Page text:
ROME (Reuters) - Former prime minister Silvio Berlusconi said on Thursday he was ready to lead Italy again if the European Court of Human Rights scrapped a ban on him holding public office.
After a resignation in 2011 amid scandal over his private life and an acute debt crisis the billionaire media mogul has bounced back. He is now leading a centre-right coalition which polls see as having the best chance of forming a government after elections on March 4.
However, the coalition has no jointly agreed candidate for prime minister and the 81-year-old had not indicated previously he would be willing to take on the job.
Berlusconi was convicted of tax fraud in 2013 and subsequently stripped of his seat in the upper house Senate and banned from holding office until 2019, a decision he has asked the European court to overturn.
“I would have a duty ... if a ruling were to arrive from Strasbourg that reversed the Senate’s decision to expel me, I don’t think I could refuse,” he said on La7 television.
He acknowledged he thought it “unlikely” that the Strasbourg court would come up with a ruling before the vote. Judges began hearing arguments in the case only in November and could take several more months.
Berlusconi’s main coalition partner, leader of the anti-immigrant League Matteo Salvini, has made clear he wants to be premier.
But Berlusconi dismissed this. “Forceful centre-forward that he is, he could do well at the Interior Ministry,” he said.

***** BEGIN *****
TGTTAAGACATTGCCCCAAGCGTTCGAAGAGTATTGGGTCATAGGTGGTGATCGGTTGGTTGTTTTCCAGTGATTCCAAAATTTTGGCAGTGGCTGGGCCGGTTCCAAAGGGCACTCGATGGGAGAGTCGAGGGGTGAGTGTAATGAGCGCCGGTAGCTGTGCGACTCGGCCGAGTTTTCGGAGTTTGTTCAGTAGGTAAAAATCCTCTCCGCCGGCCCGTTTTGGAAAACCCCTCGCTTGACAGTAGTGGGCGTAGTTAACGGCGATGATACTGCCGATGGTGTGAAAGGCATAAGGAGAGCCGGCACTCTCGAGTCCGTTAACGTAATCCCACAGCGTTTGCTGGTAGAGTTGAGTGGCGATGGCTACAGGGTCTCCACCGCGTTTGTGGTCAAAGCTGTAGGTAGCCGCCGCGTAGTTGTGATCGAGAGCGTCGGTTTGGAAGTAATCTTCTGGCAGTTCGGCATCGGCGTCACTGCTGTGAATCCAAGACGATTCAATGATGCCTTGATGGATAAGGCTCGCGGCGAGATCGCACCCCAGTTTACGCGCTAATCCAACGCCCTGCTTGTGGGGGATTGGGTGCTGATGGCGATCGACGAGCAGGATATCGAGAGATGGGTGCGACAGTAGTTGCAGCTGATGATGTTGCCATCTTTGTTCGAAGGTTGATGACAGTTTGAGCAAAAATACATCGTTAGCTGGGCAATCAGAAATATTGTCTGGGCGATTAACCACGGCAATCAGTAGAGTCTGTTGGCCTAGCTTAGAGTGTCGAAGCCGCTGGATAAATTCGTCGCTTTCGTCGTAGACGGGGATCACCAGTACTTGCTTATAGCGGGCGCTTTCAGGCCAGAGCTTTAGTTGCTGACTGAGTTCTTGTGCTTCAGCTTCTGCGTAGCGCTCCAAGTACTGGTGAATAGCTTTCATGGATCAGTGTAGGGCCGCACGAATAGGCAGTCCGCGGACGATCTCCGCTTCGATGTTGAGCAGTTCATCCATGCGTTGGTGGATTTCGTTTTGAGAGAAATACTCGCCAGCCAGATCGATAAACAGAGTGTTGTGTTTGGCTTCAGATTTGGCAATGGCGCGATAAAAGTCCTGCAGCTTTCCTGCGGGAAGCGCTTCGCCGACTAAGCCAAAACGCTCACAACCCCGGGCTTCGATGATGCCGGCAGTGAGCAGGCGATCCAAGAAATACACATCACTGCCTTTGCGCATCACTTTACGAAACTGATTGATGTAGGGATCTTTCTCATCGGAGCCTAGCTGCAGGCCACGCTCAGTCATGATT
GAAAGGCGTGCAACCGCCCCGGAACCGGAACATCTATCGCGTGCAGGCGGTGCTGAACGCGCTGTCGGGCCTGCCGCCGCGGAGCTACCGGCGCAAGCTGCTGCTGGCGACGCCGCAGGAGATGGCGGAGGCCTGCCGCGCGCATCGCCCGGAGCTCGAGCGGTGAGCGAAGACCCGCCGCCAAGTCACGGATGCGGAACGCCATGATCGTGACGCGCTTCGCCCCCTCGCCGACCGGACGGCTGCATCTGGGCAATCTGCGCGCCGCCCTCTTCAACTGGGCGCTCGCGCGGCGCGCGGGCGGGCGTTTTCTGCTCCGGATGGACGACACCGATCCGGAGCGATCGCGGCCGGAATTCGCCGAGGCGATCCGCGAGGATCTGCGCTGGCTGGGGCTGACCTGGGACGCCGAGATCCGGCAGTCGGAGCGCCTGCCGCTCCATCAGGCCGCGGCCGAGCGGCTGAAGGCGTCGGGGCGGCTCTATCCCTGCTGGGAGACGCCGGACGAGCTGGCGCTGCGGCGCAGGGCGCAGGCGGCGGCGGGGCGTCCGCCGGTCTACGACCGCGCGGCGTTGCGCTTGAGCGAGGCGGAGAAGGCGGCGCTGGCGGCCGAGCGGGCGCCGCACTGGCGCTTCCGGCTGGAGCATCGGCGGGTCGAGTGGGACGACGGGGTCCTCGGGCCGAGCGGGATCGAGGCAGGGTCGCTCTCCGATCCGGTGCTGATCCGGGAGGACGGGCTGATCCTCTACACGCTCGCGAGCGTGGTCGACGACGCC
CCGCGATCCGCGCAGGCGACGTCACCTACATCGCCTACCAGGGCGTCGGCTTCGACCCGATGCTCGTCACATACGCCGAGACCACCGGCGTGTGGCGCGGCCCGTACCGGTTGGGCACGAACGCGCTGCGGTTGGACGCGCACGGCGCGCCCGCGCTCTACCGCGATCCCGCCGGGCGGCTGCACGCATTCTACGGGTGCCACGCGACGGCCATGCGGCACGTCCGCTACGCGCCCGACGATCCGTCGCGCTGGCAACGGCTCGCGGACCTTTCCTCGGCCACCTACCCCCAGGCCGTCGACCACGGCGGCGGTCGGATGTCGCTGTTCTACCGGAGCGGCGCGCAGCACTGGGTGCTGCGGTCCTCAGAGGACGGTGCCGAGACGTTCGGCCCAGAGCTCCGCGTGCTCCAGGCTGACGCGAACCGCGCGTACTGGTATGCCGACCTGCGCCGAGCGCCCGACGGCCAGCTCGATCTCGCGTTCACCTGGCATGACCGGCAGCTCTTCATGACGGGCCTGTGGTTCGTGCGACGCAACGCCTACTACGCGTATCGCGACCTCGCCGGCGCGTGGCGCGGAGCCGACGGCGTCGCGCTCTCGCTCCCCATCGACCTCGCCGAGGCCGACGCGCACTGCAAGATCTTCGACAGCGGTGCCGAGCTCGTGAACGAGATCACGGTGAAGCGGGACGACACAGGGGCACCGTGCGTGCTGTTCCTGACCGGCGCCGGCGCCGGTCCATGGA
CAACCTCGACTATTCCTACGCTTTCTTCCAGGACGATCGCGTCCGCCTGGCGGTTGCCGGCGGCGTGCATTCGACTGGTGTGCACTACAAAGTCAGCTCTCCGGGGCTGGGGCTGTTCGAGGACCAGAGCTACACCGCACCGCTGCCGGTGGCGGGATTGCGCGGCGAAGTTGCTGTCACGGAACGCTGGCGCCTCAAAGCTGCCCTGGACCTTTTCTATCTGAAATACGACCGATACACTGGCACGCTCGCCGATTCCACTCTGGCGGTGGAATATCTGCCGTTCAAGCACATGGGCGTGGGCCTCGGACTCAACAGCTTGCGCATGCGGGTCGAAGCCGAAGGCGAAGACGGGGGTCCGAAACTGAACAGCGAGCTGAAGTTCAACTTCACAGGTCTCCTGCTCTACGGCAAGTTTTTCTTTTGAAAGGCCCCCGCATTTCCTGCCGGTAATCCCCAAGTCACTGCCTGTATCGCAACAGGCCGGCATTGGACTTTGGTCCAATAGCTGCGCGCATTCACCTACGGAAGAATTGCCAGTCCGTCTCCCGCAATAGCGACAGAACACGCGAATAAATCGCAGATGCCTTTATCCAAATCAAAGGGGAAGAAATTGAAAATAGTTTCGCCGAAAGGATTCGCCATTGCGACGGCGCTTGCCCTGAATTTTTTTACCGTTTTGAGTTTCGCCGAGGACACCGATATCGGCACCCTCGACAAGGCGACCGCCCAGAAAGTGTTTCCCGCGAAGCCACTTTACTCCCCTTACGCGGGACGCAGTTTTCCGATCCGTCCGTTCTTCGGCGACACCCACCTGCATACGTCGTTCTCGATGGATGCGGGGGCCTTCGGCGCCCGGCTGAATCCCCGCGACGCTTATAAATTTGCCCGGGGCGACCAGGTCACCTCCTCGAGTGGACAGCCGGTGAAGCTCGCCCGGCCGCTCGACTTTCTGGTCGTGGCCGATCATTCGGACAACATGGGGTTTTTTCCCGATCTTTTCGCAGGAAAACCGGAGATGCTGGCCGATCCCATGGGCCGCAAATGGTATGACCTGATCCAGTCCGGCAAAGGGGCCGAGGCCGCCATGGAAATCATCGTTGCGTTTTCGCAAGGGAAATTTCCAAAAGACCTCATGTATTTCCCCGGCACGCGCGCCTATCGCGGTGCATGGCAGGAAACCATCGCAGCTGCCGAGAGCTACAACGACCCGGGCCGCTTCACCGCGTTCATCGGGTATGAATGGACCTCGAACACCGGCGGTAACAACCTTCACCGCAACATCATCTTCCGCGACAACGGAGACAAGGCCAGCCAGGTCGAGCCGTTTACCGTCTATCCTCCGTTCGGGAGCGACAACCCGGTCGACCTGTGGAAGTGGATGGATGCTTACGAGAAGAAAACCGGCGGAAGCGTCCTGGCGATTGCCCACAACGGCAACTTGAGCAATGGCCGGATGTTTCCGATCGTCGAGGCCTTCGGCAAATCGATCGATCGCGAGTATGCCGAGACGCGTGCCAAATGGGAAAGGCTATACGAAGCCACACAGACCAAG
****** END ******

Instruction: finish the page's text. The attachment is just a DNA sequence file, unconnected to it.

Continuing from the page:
Despite this a person close to Berlusconi said he seemed not to want another mandate as prime minister and suggested he would settle for staying at the head of his Forza Italia (Go Italy!) party and back a different candidate to head the government.
“I don’t have the sense he wants to play another round as prime minister,” said the source, who asked not to be named.
He has floated the names of a military police general, European Central Bank governor Mario Draghi or the CEO of carmaker Fiat Chrysler, Sergio Marchionne.
The centre-right coalition, which also includes the smaller, right-wing Brothers of Italy, is polling well ahead of its nearest rivals, but is still shy of the 40 percent consensus that would give it a realistic chance of governing alone.
Whichever centre-right party gets the most votes will choose the prime minister candidate, their leaders have agreed. Currently, Forza Italia is ahead, polling between roughly one and six points above the League.
Reporting by Isla Binnie; Editing by Gavin Jones and Richard Balmforth